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There is one thing that is worrying me about VUSSC: the rate at which we are developing new programs. We have to find ways of expediting program development. Institutions should come with programs that they have in place such that Basecamp could be then be used to contextualize programs that exist towards meeting whatever criteria we decide because it would be part of TQF. We need a wide variety of programs because then fledging institutions will have the opportunity to go in there and work on programs. This could open up opportunities for cross border education provision among the small states. There are so many benefits and the benefits outweigh the costs by far. If we each one of us could commit to donating more courses, we would have a wide variety of programs. The Management Committee should form a sub-committee that deals with program development. I am not in any way undermining the progress we have achieved so far. (Botswana)

We have talked about VUSSC management. I am not 100% convinced that this will ensure the sustainability of VUSSC. COL has to do something to make sure what we started doesn’t dissolve. The management of VUSSC is a good idea but we need something even more proactive. Different strategies at a higher level will also be needed. Paul has been doing a wonderful job in getting this happening and working. We know that soon there will be turnover and that could change everything. Paul has been really instrumental in getting VUSSC going. (Seychelles)

Before we came to this session, we met with Bootcampers and some of the issues that were being raised concerned how do they manage their workloads within their existing jobs, and also do more work for the open-content sort of environment. And that’s something that we have to address doing VUSSC because these people still have to do their work plans and their work activities, and still see how they can build communities of practice and develop online content. So those are some of the challenges that we do face in Trinidad & Tobago, especially small states in particular, as we go forward. (Trinidad & Tobago)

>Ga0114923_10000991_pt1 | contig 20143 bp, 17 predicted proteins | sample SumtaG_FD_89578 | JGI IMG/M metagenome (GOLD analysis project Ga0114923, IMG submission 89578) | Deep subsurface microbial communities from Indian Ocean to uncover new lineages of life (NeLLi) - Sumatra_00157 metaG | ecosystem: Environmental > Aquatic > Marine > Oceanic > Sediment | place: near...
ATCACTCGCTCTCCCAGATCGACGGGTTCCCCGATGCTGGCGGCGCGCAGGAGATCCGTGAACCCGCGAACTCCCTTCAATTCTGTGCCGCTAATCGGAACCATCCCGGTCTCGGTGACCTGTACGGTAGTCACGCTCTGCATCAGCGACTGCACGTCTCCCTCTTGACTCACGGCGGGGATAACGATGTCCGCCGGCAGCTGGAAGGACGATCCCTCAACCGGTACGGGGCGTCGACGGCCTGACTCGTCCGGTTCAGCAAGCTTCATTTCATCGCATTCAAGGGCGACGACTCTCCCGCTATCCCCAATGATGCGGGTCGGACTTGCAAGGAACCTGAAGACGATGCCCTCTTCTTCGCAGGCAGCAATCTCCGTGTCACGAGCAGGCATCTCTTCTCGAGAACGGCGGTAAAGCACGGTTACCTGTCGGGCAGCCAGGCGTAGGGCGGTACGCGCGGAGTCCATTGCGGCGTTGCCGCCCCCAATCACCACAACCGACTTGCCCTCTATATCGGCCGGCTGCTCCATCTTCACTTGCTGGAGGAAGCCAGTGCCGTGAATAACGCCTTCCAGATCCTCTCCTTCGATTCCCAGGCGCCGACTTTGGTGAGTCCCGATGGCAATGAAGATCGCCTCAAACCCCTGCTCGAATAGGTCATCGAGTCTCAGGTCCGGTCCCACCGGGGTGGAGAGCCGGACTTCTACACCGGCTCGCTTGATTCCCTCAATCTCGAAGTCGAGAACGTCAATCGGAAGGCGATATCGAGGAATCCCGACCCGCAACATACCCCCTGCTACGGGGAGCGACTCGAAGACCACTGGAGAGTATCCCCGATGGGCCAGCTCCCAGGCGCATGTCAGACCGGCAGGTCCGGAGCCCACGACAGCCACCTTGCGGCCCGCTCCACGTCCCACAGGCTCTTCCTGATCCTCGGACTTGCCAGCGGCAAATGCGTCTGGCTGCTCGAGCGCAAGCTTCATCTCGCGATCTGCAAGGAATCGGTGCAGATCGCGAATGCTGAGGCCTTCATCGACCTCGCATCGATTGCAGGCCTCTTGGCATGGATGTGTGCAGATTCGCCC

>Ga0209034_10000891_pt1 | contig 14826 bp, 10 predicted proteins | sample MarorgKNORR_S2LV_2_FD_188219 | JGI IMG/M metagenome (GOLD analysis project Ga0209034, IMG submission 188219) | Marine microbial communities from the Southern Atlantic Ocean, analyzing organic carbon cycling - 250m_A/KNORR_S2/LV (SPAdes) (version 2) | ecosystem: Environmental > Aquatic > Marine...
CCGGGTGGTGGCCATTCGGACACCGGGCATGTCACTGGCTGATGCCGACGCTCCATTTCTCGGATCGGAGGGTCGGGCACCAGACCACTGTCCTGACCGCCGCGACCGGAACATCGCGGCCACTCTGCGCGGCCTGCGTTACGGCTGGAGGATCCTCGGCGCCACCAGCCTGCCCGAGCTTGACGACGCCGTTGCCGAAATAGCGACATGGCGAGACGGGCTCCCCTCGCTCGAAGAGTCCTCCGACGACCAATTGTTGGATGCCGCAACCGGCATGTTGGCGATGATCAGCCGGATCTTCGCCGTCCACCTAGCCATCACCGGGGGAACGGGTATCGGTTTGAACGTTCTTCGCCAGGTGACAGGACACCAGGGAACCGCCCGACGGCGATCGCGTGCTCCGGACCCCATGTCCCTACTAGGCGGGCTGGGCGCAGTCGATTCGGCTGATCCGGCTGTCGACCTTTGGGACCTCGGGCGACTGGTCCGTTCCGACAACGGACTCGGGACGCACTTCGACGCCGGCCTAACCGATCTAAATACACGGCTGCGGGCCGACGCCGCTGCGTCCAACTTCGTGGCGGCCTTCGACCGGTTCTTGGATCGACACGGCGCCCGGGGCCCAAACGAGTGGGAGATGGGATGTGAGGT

There is, through VUSSC though, a sort of a nagging question about ownership because VUSSC promotes the open source type of thing. You know, whatever you ve created becomes everybody else’s property to use – at least to use, maybe not to duplicate and maybe not whatever, but they can have it. And the question that keeps on returning is “what does that mean for me since I worked so hard on it?” (Belize)

I would like to suggest that COL does not ever allow it’s new role - with the management team and COL being sort of facilitator - that they would never allow their new role to keep them in any way less visible. Not just associated – I want to say visible - because I think that it is one of the few opportunities when we have seen people from developed countries working in tandem with people from developing countries and underdeveloped countries. It is one of the few times when all of these people are common. And so if COL does not keep that focus, see because, we could lose that totally. (Belize)

VUSSC M&E Update, September 2008, prepared by C. Dunlop, SFU


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